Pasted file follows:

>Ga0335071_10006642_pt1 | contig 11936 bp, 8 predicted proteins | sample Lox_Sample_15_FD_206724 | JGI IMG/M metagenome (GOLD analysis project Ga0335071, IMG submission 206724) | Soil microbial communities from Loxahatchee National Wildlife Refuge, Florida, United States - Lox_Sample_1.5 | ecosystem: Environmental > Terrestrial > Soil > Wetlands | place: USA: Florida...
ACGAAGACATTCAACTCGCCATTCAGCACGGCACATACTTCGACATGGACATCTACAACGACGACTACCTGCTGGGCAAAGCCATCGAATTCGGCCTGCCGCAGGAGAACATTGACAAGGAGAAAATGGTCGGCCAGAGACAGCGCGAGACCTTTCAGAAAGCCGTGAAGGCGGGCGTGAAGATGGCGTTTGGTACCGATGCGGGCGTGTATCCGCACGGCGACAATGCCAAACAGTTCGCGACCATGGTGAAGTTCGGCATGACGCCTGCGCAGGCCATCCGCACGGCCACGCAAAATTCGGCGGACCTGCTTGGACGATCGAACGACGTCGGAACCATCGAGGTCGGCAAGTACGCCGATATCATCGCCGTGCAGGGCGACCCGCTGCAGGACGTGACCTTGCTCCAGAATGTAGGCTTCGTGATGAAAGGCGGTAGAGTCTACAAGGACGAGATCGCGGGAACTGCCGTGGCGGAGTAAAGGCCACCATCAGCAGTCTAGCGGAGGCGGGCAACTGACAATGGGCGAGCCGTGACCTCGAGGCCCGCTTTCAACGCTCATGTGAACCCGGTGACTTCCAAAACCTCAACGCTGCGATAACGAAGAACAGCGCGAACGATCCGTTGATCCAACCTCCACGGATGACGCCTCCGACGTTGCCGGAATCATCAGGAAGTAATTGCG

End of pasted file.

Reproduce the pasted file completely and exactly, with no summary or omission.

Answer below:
>Ga0335071_10006642_pt1 | contig 11936 bp, 8 predicted proteins | sample Lox_Sample_15_FD_206724 | JGI IMG/M metagenome (GOLD analysis project Ga0335071, IMG submission 206724) | Soil microbial communities from Loxahatchee National Wildlife Refuge, Florida, United States - Lox_Sample_1.5 | ecosystem: Environmental > Terrestrial > Soil > Wetlands | place: USA: Florida...
ACGAAGACATTCAACTCGCCATTCAGCACGGCACATACTTCGACATGGACATCTACAACGACGACTACCTGCTGGGCAAAGCCATCGAATTCGGCCTGCCGCAGGAGAACATTGACAAGGAGAAAATGGTCGGCCAGAGACAGCGCGAGACCTTTCAGAAAGCCGTGAAGGCGGGCGTGAAGATGGCGTTTGGTACCGATGCGGGCGTGTATCCGCACGGCGACAATGCCAAACAGTTCGCGACCATGGTGAAGTTCGGCATGACGCCTGCGCAGGCCATCCGCACGGCCACGCAAAATTCGGCGGACCTGCTTGGACGATCGAACGACGTCGGAACCATCGAGGTCGGCAAGTACGCCGATATCATCGCCGTGCAGGGCGACCCGCTGCAGGACGTGACCTTGCTCCAGAATGTAGGCTTCGTGATGAAAGGCGGTAGAGTCTACAAGGACGAGATCGCGGGAACTGCCGTGGCGGAGTAAAGGCCACCATCAGCAGTCTAGCGGAGGCGGGCAACTGACAATGGGCGAGCCGTGACCTCGAGGCCCGCTTTCAACGCTCATGTGAACCCGGTGACTTCCAAAACCTCAACGCTGCGATAACGAAGAACAGCGCGAACGATCCGTTGATCCAACCTCCACGGATGACGCCTCCGACGTTGCCGGAATCATCAGGAAGTAATTGCG